Oxygen sensor improvement method
United States Patent 8110081

A method for improving the performance of a galvanic fuel cell type oxygen sensor comprises providing a pressure equalization port leading to the interior of an inner core housing that contains the membrane, the electrolyte and the anode and cathode electrodes and hermetically sealing the sensor housing except for its sample inlet port and its sample outlet port. By connecting the same vacuum source to both the pressure equalization port and the sample outlet port, the device's membrane is less subject to movement or rupture as gas samples are drawn in via the sample inlet port. A technique for ensuring a hermetic seal is also described.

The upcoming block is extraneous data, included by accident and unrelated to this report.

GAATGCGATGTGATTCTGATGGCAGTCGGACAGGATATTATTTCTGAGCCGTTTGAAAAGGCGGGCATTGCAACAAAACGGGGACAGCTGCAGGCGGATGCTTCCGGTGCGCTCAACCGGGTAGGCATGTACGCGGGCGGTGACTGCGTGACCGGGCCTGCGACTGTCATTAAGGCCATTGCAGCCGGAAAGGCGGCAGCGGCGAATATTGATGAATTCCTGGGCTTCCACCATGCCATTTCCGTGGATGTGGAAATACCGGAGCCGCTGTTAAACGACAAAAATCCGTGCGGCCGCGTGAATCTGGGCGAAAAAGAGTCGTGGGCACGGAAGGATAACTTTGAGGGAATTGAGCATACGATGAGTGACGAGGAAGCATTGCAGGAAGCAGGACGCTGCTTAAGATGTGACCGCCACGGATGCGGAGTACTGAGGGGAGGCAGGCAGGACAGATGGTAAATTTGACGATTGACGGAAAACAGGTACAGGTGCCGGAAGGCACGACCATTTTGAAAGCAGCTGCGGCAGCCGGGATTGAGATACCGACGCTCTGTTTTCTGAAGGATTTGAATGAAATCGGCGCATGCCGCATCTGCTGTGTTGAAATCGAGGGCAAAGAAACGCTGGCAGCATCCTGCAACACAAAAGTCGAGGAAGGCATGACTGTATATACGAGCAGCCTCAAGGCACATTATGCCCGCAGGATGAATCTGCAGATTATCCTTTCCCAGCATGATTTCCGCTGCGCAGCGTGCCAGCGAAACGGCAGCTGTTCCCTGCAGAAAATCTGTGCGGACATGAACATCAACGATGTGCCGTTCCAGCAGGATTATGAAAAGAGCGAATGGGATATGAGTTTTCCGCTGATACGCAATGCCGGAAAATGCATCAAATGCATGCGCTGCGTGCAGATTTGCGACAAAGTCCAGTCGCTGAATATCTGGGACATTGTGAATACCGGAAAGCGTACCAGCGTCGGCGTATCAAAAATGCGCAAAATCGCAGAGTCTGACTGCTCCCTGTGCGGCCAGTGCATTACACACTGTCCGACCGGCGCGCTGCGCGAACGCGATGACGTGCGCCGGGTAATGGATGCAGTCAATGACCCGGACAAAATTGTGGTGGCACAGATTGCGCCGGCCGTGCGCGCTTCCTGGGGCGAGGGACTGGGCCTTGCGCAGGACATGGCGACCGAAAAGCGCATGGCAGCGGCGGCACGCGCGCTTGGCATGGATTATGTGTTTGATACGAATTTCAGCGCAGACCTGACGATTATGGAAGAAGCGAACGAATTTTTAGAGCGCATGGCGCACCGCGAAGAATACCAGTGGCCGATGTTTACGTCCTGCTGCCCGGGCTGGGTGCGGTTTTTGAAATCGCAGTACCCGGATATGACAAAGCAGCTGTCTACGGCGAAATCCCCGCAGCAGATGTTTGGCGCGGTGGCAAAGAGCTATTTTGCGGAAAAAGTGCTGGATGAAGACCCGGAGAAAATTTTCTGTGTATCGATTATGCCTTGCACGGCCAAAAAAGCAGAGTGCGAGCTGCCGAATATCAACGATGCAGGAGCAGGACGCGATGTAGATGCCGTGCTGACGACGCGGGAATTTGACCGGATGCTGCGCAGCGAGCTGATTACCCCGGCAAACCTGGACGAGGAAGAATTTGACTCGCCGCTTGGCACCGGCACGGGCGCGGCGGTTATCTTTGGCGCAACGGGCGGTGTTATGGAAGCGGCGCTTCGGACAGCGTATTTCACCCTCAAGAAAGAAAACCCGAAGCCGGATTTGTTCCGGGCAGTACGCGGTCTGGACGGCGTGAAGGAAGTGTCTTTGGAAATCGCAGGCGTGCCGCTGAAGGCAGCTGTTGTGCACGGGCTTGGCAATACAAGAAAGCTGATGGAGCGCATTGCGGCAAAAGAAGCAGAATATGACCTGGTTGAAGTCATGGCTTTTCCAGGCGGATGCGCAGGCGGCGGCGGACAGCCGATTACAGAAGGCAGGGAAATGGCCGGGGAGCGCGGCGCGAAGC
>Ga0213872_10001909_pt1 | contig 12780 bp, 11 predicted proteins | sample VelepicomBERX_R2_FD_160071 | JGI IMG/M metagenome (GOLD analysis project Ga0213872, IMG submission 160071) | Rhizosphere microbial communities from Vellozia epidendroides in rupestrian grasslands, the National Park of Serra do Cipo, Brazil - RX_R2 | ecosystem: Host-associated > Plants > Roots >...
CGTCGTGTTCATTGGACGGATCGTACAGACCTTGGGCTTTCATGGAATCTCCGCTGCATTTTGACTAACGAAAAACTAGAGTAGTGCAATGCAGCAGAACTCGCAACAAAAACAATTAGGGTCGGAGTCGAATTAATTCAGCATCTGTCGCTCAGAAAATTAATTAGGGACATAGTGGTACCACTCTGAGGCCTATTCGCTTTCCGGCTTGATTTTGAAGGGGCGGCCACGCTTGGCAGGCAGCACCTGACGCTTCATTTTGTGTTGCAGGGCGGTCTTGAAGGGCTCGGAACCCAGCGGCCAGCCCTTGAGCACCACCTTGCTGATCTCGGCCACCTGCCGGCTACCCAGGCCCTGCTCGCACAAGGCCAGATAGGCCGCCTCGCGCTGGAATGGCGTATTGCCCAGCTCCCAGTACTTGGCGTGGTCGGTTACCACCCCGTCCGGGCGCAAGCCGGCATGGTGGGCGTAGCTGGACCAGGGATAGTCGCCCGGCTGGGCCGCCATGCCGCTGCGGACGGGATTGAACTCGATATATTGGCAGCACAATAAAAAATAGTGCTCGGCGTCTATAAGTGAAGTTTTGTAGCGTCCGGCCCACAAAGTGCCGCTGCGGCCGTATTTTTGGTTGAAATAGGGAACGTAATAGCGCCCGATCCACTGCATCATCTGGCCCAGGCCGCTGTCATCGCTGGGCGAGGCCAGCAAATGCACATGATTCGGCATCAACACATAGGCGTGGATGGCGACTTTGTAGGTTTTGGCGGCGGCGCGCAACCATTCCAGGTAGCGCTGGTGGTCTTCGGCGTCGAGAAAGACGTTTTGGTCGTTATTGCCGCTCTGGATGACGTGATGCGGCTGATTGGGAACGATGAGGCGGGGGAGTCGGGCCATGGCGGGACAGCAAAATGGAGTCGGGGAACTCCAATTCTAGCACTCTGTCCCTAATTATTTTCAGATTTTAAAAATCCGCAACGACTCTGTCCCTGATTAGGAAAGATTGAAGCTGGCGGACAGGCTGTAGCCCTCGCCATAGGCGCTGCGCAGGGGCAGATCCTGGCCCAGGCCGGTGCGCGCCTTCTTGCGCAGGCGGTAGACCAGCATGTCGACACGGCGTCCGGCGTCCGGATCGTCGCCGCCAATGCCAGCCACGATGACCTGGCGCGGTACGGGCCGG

Fitzgerald, Timothy P. (Bloomington, MN, US)
Howard, Peter C. (Humboldt, TN, US)
Application Number:
Publication Date:
Filing Date:
Medical Graphics Corporation (St. Paul, MN, US)
Primary Class:
Other Classes:
204/415, 204/432
International Classes:
G01N27/333; G01N27/40; G01N27/404
Field of Search:
204/431, 204/432, 204/412, 204/415
View Patent Images:
US Patent References:
20080274401Oxygen gas sensor2008-11-06Broy et al.429/163
7093479Method and apparatus for indicating a parameter of transmitted fluid2006-08-22Berstis et al.
6666963Oxygen sensor2003-12-23Peng et al.204/432
6602401Amperometric sensor for low level dissolved oxygen with self-depleting sensor design2003-08-05Feng
6265750Electrochemical gas sensor and method of making the same2001-07-24Feng et al.
5830337Electrochemical gas sensor1998-11-03Xu204/400
4077861Polarographic sensor1978-03-07Lauer

Other References: